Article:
For the third year running, Peru was the main protagonist of Latin America’s 50 Best Restaurants. At this award ceremony, which took place in Buenos Aires last October, not only did two Peruvian restaurants take the top places, but another nine Peruvian establishments also featured in the top 50, achieving the highest number yet on the prestigious list.
First and second place were taken by Maido and Central, respectively, demonstrating that Peruvian cuisine continues to be among the best in Latin America and in the world, considering that in the previous World’s 50 Best Restaurants Awards these two establishments came sixth (Central) and tenth (Maido).
The best in Latin America
Based on Peruvian-Japanese fusion and paying homage to this in each dish, Maido - by Peruvian chef Mitsuharu Tsumura, also known as ‘Misha’ - features many dishes on its menu that showcase Nikkei food. These include Crispy Shari, a dish based on sushi rice, avocado, trout belly and ponzu jelly, or dishes such as Dim Sum filled with squid and snail cau cau with camotillo cream and crispy white quinoa.
“Maido is about big blasts of flavor, in our case subtlety doesn’t really exist. I think of it as a boxing ring, you get hit, but in a good way, we try to make strong, intense, tasty flavors, delicious is delicious,” says the chef, whose family comes from Osaka, Japan.
‘Micha’, who studied in the US, opened Maido in 2009 and it was added to the list of Latin America’s 50 Best Restaurants in 2013, it climbed positions in the following years until it reached first place in 2017, a position that it has held for three consecutive years.
The most sustainable restaurant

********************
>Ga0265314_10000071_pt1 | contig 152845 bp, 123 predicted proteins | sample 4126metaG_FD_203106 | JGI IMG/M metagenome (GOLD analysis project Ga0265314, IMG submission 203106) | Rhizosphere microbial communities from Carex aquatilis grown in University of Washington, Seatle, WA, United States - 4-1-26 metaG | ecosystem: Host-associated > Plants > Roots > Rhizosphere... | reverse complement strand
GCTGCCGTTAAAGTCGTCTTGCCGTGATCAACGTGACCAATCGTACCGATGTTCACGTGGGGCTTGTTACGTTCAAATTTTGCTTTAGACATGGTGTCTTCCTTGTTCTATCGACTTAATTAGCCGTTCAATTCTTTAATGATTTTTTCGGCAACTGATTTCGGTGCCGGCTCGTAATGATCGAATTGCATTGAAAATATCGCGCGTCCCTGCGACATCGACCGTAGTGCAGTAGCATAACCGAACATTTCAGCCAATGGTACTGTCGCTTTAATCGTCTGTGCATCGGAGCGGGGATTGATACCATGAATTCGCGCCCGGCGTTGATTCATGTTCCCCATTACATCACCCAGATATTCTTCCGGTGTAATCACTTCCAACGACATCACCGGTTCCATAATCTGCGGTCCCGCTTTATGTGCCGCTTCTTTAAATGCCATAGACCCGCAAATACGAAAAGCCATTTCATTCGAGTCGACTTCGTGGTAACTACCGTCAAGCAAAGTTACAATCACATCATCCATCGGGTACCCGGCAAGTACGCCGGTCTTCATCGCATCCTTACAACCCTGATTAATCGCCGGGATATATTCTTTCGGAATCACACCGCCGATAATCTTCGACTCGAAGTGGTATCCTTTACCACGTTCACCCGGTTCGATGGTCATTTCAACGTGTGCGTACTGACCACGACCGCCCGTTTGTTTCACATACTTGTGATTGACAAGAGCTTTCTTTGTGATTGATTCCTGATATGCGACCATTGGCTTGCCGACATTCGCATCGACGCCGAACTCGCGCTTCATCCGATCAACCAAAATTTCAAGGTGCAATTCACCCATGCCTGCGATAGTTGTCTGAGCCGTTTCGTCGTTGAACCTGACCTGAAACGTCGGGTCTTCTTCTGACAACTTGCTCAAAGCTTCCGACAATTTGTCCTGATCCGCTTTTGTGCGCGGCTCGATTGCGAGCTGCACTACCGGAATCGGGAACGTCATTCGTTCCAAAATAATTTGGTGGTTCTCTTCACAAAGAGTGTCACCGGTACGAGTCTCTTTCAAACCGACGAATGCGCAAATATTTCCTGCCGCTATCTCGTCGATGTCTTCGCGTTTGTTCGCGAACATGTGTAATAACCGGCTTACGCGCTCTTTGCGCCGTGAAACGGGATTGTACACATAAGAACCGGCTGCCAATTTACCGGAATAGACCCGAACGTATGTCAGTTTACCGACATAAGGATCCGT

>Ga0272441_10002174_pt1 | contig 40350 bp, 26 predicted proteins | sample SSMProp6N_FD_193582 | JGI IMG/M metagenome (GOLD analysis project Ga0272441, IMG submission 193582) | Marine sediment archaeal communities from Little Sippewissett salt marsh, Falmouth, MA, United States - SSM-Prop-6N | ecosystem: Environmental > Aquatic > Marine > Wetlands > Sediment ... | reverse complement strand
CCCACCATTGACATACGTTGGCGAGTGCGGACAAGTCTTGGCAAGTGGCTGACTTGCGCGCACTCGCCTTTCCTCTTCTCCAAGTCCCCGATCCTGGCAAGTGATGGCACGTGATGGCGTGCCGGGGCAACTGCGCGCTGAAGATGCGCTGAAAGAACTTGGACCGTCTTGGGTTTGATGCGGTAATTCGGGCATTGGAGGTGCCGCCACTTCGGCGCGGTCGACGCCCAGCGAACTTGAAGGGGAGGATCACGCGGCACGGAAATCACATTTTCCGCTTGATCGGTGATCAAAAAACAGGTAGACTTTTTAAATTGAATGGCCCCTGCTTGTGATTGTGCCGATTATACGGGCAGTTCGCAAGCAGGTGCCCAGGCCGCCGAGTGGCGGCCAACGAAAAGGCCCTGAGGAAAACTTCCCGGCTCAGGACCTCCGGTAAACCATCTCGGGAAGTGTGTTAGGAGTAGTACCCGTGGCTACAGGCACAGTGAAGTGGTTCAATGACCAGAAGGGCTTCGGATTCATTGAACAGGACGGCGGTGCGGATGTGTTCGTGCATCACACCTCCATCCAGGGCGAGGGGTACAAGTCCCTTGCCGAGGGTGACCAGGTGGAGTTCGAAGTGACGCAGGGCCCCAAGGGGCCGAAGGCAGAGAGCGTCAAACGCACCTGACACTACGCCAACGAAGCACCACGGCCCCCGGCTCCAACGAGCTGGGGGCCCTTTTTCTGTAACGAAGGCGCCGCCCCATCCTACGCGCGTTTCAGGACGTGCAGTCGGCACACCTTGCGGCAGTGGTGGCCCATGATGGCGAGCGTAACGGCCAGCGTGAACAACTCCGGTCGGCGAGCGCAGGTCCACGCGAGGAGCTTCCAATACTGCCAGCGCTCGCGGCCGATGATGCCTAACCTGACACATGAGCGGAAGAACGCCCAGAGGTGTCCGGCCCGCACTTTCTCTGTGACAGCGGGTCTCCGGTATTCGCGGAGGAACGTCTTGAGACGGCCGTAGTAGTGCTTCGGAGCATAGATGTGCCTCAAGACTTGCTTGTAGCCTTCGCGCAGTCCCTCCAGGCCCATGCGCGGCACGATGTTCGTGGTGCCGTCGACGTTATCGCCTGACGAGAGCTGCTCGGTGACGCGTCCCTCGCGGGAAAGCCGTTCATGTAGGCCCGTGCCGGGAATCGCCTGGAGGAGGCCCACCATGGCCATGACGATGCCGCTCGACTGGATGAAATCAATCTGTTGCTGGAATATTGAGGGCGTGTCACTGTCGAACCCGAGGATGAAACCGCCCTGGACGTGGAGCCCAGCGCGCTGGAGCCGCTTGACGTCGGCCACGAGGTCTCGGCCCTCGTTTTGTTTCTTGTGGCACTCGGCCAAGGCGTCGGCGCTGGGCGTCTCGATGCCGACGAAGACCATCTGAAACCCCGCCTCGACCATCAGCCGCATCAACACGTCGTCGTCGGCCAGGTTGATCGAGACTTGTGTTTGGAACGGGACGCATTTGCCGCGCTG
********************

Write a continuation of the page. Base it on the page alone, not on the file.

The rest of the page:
On top of winning second place in the Latin American ranking, Central, by Peruvian chefs Virgilio Martínez and Pia León, has also been recognized as the most sustainable restaurant in Latin America after it achieved 98% in the evaluation carried out by Food Made Good Global.
Now located in Barranco, Central started out in 2009 in Miraflores with the intention of taking diners on a 'journey' through diverse Peruvian ecosystems, highlighting ancient foods. Proof of this is the menu, which lists the altitude or depth of the site where it originates alongside the name of the dish.
"People who come must know the importance of a potato, a chili or a fish. The transformation of the food doesn't have to be that big. The connection with the producer is the most important thing, the quality and everything behind it," said Martínez, who also leads Mater Iniciativa, a gastronomic research group that collects and promotes Peruvian products.
Other Peruvian restaurants on the list
As well as the top two places taken by Maido (1st) and Central (2nd), Peru managed to add nine other restaurants to the list: Osso Carnicería (9th), Isolina (12th), Astrid y Gastón (13th), Rafael (19th), Kjolle (21st), La Mar (26th), Mil (36th), Malabar (48th) and Mayta (49th).
As a result, Peru is tied with Mexico as the countries with the most restaurants on the list. They are followed by Brazil with nine restaurants, Argentina with eight, Chile with six, Colombia with three, and Uruguay and Panama with one each.
Did you know?
- The Peruvian chef and researcher Pedro Miguel Schiaffino won the Icon Award. This was in recognition of his career in the kitchen and his research which promotes jungle cuisine.
- Latin America’s 50 Best Restaurants was organized by the British publisher and platform William Reed Business Media.
- The top 5 is completed by the Mexican restaurant Pujol in third place, Argentina’s Don Julio in fourth place, and the Chilean restaurant Boragó in fifth place.
Sources: Gestión/ Andina/ La República/ EFE